Driven From Office

David Solway from PJ Media writes Cutting to the Chase: Why Trump Was Driven from Office

There has been no end of commentary dealing with Donald Trump’s turbulent presidency and the scandal of his electoral loss. There’s no doubt that from the day of the “grand escalator ride” (and even before) to the day of his departure from the White House, a social, media, and political upheaval was in progress, and would not cease even when he once again became a private citizen. Reasons pro and con for the debacle have proliferated since Hurricane Trump made landfall in America, but the issues are basically very simple and can be stated economically.

There were essentially three called strikes against him, all that was needed to count him out.

  • He was not “presidential.” He was considered crude in speech, rough-hewn in manner, and given over to bluster and hyperbole unbefitting the highest office in the land. For these transgressions, he could not be forgiven.
  • He was an outsider, the first president in American history with no military or political experience. He was not a politician, a general, a lawyer, or a holder of public office. He was never a member of the Beltway club, whether Republicrats or Democrats. He was not followed by a train of professional lobbyists, owed no political debts, did not accept a salary, and did not enrich himself when in power. For these transgressions, he could not be forgiven.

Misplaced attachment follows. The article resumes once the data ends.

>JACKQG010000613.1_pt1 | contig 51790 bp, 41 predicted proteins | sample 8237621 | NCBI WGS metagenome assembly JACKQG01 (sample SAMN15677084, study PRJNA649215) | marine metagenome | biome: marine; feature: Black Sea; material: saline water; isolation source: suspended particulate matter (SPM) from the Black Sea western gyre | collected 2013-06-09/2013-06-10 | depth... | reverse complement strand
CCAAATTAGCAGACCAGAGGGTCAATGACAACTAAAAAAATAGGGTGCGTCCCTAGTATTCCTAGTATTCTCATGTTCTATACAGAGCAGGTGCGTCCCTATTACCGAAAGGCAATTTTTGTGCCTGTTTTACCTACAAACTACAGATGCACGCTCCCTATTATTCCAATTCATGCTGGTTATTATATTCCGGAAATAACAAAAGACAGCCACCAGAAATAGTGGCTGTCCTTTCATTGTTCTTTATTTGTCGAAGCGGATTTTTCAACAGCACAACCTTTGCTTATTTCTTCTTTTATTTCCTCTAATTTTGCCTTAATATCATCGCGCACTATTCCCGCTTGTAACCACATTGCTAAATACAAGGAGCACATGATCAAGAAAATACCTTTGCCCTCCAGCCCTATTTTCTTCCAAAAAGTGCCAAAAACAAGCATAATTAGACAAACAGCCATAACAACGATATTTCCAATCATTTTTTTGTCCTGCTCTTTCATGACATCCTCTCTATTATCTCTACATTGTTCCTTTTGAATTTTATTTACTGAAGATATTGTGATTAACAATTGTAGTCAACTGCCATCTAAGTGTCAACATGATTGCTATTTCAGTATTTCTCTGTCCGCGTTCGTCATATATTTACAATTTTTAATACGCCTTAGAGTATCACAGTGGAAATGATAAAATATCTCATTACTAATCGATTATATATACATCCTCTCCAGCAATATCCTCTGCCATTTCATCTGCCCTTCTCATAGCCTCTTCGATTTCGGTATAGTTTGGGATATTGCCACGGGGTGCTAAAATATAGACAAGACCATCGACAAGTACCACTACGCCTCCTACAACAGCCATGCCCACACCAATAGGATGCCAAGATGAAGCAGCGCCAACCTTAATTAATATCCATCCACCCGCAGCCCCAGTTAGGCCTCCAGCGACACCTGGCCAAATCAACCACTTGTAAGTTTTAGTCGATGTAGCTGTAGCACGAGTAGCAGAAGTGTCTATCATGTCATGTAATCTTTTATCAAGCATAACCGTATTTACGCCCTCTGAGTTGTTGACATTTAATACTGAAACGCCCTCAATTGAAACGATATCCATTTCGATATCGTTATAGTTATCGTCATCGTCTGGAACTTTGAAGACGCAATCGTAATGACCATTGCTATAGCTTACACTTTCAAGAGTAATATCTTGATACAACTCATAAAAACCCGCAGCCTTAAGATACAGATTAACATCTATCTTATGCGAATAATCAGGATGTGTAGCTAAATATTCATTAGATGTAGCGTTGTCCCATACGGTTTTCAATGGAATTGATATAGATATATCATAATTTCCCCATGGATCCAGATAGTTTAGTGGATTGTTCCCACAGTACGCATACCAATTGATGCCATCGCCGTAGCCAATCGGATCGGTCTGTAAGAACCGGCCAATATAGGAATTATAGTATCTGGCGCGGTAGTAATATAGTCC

• He was competent and proudly patriotic. He put America first, cutting taxes, renegotiating bad trade deals to the nation’s advantage, reducing a red-tape regulatory nightmare, making the country energy-independent and a net exporter of energy, rebuilding the military, defending the southern border, re-establishing global prominence, and connecting with the commons. For such transgressions, he could not be forgiven.


There really is no need, then, for the discursive tsunami of books, essays, articles, evaluative documents, and position papers analyzing in minuscule detail all the intricacies, controversies, intrigues, diplomatic obscurities, personal records, intimate relations, interior struggles, and historical precedents purporting to explain the rise and fall of the 45th president, except for entertainment or scholarly purposes. For the “question of Trump” factors down to the three elements for which he was held accountable—personality, independence, and ability—and, of course, to the unbridgeable rift between the “anointed” and the “deplorables.”

Trump was hated for the qualities that made him an excellent president, for “Making America Great Again,” and for being a towering, if controversial, figure. He was hated for not sinking to the indescribable ineptitude of Joe Biden and for not being on the take. He was hated for his efforts to clean up the political swamp. He was hated for his endorsement of the free market and for championing a prosperous citizenry. He was hated for his opposition to crony socialism and bureaucratic bloat. He was hated for all the wrong reasons.

In plain language, resident complexities and interpretative assessments aside, Trump was a true president: forthright, unbeholden, and effective. From the point of view of America’s “ruling class”—entrenched political parasites, so-called “opinion leaders,” media collaborators, and wealthy oligarchs—such attributes are high crimes and misdemeanors for which the chosen culprit must be made to pay. There can be no absolution. He upset the apple cart. He fractured and exposed the inner circle. He offended the elites. And now he may even be planning his return. As if in a parody of the Book of Amos (2:4), whether for three transgressions or for four, Trump remains anathema for rejecting the law of the lords that be.

Nothing more complicated than that.

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